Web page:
The Temporal API has reached Stage 3 of the ECMAScript proposal process, which means it’s largely agreed upon but still might have some minor changes before it’s officially added to JavaScript.

Here’s an example of creating a date and getting the current year using the old Date API, and how you'd do the same thing with the proposed Temporal API.

Old way with Date:

let now = new Date();
let currentYear = now.getFullYear();

New proposed way with Temporal:

let now =; // Returns a PlainDate object representing the current date let currentYear = now.year; // In Temporal, you can get the year directly with .year console.log(currentYear);

7. Pipeline Operator (|>)

The pipeline operator is a syntax sugar for chaining functions in a readable manner. It promises to make functional programming in JavaScript more intuitive and code more readable.

Before using the Pipeline Operator

const double = (x) => x * 2;
const addFive = (x) => x + 5;

const result = addFive(double(10)); // 25

In the old way, we need to nest function calls, which can become complex and hard to read with more functions.

Using the Pipeline operator

const double = (x) => x * 2;
const addFive = (x) => x + 5;

const result = 10 |> double |> addFive; // 25

In this example, we have two functions: double and addFive. The Pipeline Operator (|>) serves as the connector, allowing our data (the number 10) to flow from one function to the next.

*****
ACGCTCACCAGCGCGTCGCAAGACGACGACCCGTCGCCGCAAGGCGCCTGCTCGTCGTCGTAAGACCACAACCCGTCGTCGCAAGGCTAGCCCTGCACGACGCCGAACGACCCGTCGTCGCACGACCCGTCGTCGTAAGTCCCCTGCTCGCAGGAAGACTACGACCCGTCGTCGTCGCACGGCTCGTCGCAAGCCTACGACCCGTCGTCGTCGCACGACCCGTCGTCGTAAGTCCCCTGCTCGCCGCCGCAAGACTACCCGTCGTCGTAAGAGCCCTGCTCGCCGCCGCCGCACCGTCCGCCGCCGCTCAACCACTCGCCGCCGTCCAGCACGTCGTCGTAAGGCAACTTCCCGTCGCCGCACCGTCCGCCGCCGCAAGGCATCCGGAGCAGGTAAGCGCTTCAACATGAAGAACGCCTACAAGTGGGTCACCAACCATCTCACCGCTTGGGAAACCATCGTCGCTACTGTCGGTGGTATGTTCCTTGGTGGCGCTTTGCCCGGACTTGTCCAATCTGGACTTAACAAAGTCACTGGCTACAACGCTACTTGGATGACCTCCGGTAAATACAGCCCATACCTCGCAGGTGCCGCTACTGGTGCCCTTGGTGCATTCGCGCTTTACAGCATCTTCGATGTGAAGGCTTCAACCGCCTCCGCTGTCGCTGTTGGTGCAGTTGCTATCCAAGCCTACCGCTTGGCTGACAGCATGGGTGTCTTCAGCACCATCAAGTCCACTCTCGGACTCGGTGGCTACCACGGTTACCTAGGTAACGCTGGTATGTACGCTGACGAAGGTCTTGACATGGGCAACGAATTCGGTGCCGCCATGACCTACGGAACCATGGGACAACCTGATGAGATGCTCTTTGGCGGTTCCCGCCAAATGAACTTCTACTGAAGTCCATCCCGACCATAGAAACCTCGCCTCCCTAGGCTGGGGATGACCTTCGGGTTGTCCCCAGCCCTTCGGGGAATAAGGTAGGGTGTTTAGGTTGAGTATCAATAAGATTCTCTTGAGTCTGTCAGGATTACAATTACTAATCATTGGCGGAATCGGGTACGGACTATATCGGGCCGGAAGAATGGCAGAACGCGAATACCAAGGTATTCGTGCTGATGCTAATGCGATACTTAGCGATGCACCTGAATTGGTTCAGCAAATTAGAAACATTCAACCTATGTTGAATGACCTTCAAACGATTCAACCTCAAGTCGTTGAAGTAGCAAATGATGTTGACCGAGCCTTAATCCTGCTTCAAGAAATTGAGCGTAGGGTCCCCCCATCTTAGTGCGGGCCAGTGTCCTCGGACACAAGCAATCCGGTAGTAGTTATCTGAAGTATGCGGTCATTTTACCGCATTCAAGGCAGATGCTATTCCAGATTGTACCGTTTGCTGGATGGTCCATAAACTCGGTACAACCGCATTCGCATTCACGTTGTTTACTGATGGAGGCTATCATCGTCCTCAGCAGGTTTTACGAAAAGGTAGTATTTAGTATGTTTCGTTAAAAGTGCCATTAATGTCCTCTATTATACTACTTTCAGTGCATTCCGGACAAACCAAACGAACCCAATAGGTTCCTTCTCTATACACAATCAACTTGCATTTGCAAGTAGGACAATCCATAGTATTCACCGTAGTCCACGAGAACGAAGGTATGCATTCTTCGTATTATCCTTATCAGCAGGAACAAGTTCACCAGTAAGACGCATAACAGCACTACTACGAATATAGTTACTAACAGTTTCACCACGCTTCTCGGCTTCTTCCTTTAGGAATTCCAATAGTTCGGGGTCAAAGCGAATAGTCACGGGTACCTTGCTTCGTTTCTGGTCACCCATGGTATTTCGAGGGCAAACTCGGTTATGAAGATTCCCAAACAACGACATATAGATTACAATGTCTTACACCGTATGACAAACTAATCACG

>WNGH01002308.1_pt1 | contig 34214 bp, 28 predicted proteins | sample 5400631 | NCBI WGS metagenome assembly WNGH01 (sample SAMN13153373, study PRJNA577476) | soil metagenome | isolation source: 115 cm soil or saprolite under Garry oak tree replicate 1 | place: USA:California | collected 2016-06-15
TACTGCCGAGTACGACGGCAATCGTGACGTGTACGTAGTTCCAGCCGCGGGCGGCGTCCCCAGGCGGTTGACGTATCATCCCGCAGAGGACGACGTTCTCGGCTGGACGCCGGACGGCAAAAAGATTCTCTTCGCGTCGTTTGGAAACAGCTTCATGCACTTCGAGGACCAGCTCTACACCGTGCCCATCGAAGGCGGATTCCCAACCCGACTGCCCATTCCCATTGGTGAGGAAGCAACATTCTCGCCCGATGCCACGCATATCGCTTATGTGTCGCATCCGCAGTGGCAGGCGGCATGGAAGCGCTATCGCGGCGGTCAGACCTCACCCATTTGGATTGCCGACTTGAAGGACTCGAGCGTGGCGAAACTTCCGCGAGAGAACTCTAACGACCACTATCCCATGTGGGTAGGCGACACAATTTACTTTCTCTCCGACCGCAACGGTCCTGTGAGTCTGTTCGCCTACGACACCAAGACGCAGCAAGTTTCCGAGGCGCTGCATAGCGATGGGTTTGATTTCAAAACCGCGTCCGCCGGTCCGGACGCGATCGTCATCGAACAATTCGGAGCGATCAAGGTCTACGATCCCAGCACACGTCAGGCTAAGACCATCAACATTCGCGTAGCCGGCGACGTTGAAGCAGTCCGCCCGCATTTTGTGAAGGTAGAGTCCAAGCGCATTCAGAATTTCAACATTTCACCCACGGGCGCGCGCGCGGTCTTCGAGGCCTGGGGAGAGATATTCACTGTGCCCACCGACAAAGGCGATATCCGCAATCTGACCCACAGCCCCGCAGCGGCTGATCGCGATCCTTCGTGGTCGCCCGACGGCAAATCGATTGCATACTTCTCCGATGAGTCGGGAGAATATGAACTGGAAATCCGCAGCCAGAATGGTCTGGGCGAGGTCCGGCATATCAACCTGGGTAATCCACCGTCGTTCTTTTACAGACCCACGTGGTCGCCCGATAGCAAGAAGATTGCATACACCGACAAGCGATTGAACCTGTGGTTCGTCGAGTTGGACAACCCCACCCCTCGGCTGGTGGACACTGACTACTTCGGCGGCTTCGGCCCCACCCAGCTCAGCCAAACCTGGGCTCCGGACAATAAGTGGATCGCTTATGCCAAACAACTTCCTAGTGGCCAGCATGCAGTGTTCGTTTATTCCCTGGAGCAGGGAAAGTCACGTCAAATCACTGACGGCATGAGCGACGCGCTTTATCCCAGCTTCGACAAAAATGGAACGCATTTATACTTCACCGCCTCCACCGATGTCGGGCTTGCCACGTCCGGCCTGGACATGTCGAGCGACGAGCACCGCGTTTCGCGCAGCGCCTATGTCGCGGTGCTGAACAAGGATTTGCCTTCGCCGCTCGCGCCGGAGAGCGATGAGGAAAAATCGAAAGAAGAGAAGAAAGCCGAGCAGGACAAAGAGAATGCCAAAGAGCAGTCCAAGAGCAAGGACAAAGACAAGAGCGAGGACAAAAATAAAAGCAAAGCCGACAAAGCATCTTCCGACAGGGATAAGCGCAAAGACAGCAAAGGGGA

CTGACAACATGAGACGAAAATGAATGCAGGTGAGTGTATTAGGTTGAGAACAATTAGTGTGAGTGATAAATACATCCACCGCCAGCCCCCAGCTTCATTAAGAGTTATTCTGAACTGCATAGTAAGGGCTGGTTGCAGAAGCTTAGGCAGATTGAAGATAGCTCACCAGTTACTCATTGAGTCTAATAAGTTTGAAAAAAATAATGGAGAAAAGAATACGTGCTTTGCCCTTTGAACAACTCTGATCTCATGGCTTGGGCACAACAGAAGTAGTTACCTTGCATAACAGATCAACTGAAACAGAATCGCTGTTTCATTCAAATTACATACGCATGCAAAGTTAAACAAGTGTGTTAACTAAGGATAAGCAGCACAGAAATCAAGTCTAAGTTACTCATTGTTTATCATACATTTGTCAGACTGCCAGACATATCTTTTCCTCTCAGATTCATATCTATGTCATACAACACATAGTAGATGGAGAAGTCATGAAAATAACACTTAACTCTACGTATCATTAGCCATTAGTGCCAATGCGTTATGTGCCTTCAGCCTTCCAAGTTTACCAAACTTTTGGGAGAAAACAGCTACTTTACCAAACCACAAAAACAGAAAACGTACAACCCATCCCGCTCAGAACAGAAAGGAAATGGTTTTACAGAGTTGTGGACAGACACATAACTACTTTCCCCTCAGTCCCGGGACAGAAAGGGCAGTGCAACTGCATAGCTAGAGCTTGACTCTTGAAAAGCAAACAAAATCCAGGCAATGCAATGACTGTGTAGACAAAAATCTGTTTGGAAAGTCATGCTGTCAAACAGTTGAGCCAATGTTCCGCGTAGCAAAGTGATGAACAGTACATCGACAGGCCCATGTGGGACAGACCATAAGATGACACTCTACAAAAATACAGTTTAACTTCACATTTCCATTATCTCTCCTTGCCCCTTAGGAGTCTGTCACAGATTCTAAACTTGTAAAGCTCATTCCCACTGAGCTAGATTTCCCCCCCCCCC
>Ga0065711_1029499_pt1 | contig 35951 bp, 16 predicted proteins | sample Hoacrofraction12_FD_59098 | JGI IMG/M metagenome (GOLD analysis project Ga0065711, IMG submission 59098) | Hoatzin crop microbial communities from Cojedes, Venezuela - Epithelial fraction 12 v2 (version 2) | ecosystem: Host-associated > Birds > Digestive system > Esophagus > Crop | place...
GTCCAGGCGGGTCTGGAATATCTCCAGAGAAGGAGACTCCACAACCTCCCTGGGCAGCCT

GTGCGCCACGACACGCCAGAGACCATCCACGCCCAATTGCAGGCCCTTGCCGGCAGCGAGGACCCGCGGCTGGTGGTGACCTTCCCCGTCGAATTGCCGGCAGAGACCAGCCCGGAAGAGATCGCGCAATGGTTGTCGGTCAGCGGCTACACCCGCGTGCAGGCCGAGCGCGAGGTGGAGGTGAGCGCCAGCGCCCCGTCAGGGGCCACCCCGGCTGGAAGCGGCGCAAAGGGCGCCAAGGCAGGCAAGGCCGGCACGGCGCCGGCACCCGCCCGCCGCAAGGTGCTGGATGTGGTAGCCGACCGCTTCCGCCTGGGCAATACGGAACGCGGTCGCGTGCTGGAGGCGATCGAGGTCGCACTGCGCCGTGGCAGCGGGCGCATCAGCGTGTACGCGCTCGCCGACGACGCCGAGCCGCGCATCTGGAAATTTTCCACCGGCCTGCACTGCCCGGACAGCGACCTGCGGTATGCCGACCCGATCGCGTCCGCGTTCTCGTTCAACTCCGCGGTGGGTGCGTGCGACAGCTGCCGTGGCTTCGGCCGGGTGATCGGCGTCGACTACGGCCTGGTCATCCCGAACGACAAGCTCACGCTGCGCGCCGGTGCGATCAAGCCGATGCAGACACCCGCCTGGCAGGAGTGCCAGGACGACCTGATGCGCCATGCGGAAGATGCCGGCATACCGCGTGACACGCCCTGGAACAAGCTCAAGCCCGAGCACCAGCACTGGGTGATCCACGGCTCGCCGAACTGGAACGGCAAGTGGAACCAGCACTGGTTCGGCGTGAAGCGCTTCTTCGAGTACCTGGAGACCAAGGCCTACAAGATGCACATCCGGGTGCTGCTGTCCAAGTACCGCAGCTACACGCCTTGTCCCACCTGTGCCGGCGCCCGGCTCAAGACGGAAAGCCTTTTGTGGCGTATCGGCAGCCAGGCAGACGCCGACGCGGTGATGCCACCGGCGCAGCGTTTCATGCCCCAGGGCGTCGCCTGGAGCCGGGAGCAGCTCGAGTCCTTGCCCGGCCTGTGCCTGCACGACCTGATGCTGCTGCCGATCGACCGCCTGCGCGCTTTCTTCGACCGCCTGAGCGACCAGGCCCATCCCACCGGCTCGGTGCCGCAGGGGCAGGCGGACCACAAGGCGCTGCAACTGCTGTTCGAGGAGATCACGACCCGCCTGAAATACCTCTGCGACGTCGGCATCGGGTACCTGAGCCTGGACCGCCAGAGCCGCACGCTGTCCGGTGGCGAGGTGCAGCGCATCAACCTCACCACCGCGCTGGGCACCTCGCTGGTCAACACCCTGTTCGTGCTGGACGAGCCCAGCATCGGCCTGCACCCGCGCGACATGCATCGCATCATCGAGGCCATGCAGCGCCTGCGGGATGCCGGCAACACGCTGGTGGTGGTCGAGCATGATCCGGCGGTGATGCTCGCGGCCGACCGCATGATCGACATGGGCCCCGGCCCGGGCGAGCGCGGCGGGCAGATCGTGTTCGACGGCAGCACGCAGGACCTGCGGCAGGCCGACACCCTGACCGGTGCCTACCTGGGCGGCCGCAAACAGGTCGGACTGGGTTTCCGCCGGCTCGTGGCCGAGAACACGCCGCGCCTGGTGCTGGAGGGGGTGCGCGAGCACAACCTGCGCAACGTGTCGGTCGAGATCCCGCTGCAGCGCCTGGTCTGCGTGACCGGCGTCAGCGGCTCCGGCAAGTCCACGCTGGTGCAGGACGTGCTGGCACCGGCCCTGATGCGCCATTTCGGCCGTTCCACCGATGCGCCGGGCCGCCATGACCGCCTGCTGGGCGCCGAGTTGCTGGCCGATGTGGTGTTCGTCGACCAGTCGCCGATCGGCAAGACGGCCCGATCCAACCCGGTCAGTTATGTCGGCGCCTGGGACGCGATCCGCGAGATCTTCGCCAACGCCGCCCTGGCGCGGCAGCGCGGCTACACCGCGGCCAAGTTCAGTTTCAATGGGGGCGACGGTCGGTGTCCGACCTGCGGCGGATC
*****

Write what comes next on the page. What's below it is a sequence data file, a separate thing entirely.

8. Error Cause

This proposal adds an optional cause property to Error objects, which can assist in debugging and make developers more productive

Before using the cause property:

try {
} catch (err) {
  throw new Error("Database connection failed.", { cause: err });

Using the cause property:

function buildRSA(p, q) {
  if (!Number.isInteger(p) || !Number.isInteger(q)) {
    throw new Error("RSA key generation requires integer inputs.", {
      cause: { code: "NonInteger", values: [p, q] },
  if (!areCoprime(p, q)) {
    throw new Error("RSA key generation requires two coprime integers.", {
      cause: { code: "NonCoprime", values: [p, q] },

In this example, instead of throwing an error with a human-readable message, the cause is provided as structured data for machine analysis. This is useful when the human-readable error messages are inappropriate for machine analysis as they are subject to changes in wording or punctuation that could break any existing analysis written to consume them.

Final thoughts

JavaScript continues to grow and adapt to the needs of developers. The features for 2023 and the proposed enhancements for 2024 indicate a bright future for this dynamic language. As JavaScript continues to mature, we can expect to see more sophisticated and user-friendly features that make coding more efficient and enjoyable.

Note: Recently my boss asked me what language I would recommend for his son, after thinking about it I said JavaScript. It’s not the best-built language and it has too many gotchas but it’s a language that is used for anything and it’s so widespread that learning it is a guarantee. Besides, it continues growing and improving in all its aspects.